Houston is considered to be a politically divided city whose balance of power often sways between Republicans and Democrats. Much of the city's wealthier areas vote Republican while the city's working class and minority areas vote Democratic. According to the 2005 Houston Area Survey, 68 percent of non-Hispanic whites in Harris County are declared or favor Republicans while 89 percent of non-Hispanic blacks in the area are declared or favor Democrats. About 62 percent Hispanics (of any race) in the area are declared or favor Democrats.[174] The city has often been known to be the most politically diverse city in Texas, a state known for being generally conservative.[174] As a result, the city is often a contested area in statewide elections.[174] In 2009, Houston became the first US city with a population over 1 million citizens to elect a gay mayor, by electing Annise Parker.


Houston Police Department Memorial

Houston's murder rate ranked 46th of U.S. cities with a population over 250,000 in 2005 (per capita rate of 16.3 murders per 100,000 population).[175] In 2010, the city's murder rate (per capita rate of 11.8 murders per 100,000 population) was ranked sixth among U.S. cities with a population of over 750,000 (behind New York City, Chicago, Detroit, Dallas, and Philadelphia)[176] according to the FBI.

Murders fell by 37 percent from January to June 2011, compared with the same period in 2010. Houston's total crime rate including violent and nonviolent crimes decreased by 11 percent.[177]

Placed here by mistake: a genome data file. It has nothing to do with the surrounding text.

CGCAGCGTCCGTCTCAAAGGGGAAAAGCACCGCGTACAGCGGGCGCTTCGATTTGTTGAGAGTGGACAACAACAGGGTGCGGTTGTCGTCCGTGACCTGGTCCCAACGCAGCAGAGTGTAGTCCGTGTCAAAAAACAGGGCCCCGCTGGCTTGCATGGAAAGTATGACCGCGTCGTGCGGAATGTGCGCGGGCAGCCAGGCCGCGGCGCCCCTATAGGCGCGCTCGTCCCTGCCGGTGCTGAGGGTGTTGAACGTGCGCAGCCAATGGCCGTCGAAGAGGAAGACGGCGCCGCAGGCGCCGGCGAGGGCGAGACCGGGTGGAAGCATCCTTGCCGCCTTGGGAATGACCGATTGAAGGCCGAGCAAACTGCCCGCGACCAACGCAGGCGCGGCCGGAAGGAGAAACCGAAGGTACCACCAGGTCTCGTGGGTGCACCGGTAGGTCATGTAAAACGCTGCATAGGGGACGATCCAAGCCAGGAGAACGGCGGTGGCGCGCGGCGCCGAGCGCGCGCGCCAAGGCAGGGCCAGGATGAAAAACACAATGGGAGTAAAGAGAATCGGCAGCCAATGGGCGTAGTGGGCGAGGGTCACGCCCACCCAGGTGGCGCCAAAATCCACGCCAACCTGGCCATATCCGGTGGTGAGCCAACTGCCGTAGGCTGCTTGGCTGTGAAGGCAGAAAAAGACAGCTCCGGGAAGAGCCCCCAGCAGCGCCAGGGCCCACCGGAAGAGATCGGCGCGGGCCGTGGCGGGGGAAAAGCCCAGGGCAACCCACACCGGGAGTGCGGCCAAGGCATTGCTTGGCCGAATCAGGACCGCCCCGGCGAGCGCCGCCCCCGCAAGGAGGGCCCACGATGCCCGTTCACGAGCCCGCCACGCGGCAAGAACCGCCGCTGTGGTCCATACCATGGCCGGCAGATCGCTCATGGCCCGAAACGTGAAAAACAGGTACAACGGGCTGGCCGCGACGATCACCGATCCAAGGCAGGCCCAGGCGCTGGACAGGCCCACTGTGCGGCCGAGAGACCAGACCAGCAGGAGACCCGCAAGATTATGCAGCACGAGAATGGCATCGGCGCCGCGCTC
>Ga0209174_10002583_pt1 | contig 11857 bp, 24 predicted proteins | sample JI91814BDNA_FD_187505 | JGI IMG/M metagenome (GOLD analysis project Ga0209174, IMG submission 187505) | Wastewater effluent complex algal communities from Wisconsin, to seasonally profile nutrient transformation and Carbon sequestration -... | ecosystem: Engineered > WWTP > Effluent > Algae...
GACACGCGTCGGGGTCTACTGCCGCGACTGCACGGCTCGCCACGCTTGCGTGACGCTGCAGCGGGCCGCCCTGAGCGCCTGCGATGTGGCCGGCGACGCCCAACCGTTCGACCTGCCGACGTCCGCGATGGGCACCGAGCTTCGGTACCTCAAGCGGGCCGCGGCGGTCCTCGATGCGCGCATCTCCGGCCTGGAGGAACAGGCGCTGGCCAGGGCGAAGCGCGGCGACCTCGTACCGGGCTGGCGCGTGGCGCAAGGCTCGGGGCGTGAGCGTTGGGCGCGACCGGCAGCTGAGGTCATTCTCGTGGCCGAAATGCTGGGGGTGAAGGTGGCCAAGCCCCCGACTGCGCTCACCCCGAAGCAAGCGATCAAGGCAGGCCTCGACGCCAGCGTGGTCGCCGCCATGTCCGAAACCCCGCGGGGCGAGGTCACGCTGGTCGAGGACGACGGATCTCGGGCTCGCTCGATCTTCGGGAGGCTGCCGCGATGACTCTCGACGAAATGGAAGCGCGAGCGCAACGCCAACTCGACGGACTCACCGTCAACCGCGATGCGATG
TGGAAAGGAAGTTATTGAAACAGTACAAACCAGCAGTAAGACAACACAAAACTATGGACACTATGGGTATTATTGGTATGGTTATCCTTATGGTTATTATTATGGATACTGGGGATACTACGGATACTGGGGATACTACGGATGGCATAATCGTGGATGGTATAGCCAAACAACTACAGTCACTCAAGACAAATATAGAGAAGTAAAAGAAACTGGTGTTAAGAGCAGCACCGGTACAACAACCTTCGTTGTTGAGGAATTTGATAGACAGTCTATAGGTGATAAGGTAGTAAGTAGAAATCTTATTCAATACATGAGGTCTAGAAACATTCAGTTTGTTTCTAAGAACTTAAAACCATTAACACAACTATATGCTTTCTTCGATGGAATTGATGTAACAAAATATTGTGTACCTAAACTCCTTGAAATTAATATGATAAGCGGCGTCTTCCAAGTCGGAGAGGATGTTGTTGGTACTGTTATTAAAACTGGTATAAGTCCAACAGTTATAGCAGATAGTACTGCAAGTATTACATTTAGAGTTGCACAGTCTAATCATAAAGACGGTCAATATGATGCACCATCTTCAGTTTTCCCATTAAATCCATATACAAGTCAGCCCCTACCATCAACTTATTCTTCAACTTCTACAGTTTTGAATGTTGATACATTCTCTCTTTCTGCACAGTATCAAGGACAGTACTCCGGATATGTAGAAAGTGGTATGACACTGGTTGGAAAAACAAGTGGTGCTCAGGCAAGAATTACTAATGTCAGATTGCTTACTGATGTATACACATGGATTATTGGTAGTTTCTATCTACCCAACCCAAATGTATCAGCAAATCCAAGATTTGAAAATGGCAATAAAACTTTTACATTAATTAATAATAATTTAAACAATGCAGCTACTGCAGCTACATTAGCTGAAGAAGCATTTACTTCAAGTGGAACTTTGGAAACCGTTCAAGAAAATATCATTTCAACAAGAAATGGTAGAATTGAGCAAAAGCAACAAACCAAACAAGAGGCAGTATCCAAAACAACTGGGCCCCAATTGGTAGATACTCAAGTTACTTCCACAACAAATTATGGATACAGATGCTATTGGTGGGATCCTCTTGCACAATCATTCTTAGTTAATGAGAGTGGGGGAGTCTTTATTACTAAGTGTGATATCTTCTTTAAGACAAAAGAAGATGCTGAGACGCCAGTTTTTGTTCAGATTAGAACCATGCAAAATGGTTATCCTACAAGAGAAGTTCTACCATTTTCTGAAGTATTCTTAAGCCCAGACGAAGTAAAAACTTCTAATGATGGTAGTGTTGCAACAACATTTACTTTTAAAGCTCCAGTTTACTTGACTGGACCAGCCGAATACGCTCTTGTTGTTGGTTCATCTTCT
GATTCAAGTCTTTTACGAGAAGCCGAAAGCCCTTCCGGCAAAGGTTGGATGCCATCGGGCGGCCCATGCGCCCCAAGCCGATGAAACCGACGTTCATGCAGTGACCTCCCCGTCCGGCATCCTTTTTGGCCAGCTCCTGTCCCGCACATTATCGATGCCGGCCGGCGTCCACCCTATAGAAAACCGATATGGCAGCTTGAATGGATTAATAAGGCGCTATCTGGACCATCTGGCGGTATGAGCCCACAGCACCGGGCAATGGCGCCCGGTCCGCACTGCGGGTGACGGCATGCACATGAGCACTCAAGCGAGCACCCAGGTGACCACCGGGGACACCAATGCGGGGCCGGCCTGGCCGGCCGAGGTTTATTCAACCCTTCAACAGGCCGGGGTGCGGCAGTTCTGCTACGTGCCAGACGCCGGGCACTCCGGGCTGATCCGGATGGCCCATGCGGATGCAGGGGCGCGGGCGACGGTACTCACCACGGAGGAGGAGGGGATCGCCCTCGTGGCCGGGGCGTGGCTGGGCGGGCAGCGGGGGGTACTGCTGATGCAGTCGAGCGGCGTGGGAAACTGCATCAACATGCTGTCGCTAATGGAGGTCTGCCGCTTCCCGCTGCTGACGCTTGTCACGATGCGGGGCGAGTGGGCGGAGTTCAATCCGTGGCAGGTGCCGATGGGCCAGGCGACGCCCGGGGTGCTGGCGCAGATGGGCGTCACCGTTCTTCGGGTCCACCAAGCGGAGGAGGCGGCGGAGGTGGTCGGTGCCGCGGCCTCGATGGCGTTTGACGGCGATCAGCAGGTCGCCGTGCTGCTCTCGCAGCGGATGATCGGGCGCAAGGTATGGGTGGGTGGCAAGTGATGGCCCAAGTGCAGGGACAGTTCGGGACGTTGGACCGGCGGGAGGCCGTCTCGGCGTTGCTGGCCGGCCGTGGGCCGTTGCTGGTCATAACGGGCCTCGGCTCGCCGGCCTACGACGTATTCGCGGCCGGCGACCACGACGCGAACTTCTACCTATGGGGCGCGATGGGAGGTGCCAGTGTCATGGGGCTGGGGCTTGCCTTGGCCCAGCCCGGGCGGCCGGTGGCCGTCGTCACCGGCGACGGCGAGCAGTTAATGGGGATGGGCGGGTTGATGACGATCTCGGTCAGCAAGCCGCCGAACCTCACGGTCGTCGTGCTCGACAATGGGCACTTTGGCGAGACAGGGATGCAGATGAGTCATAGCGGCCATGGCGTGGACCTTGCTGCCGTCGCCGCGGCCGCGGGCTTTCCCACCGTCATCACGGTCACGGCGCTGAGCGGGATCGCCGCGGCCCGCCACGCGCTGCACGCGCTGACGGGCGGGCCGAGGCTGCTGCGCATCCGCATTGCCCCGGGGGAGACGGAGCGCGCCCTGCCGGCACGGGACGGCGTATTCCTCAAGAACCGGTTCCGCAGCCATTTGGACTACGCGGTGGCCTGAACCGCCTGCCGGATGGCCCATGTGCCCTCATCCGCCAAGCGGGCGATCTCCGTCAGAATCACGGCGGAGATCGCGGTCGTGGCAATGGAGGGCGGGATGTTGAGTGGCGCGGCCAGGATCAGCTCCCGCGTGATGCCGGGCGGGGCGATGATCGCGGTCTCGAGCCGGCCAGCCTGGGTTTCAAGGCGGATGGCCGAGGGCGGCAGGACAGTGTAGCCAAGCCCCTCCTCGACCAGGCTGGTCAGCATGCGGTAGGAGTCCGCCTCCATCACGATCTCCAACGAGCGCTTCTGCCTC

Houston is a significant hub for trafficking of cocaine, cannabis, heroin, MDMA, and methamphetamine due to its size and proximity to major illegal drug exporting nations.[178] Houston is one of the country's largest hubs for human trafficking.[179]

In the early 1970s, Houston, Pasadena and several coastal towns were the site of the Houston Mass Murders, which at the time were the deadliest case of serial killing in American history.[180][181]


Main article: Education in Houston
The Hattie Mae White Educational Support Center (HMWESC), which houses the Houston Independent School District administrative offices

Seventeen school districts exist within the city of Houston. The Houston Independent School District (HISD) is the seventh-largest school district in the United States.[182] HISD has 112 campuses that serve as magnet or vanguard schools—specializing in such disciplines as health professions, visual and performing arts, and the sciences. There are also many charter schools that are run separately from school districts. In addition, some public school districts also have their own charter schools.

The Houston area encompasses more than 300 private schools,[183][184][185] many of which are accredited by Texas Private School Accreditation Commission recognized agencies. The Houston Area Independent Schools offer education from a variety of different religious as well as secular viewpoints.[186] The Houston area Catholic schools are operated by the Archdiocese of Galveston-Houston.

Colleges and universities

Texas Southern University

Four separate and distinct state universities are located in Houston. The University of Houston is a nationally recognized Tier One research university, and is the flagship institution of the University of Houston System.[187][188][189] The third-largest university in Texas, the University of Houston has nearly 40,000 students on its 667-acre campus in southeast Houston.[190] The University of Houston–Clear Lake and the University of Houston–Downtown are stand-alone universities; they are not branch campuses of the University of Houston. Located in the historic community of Third Ward is Texas Southern University, one of the largest historically black colleges and universities in the United States.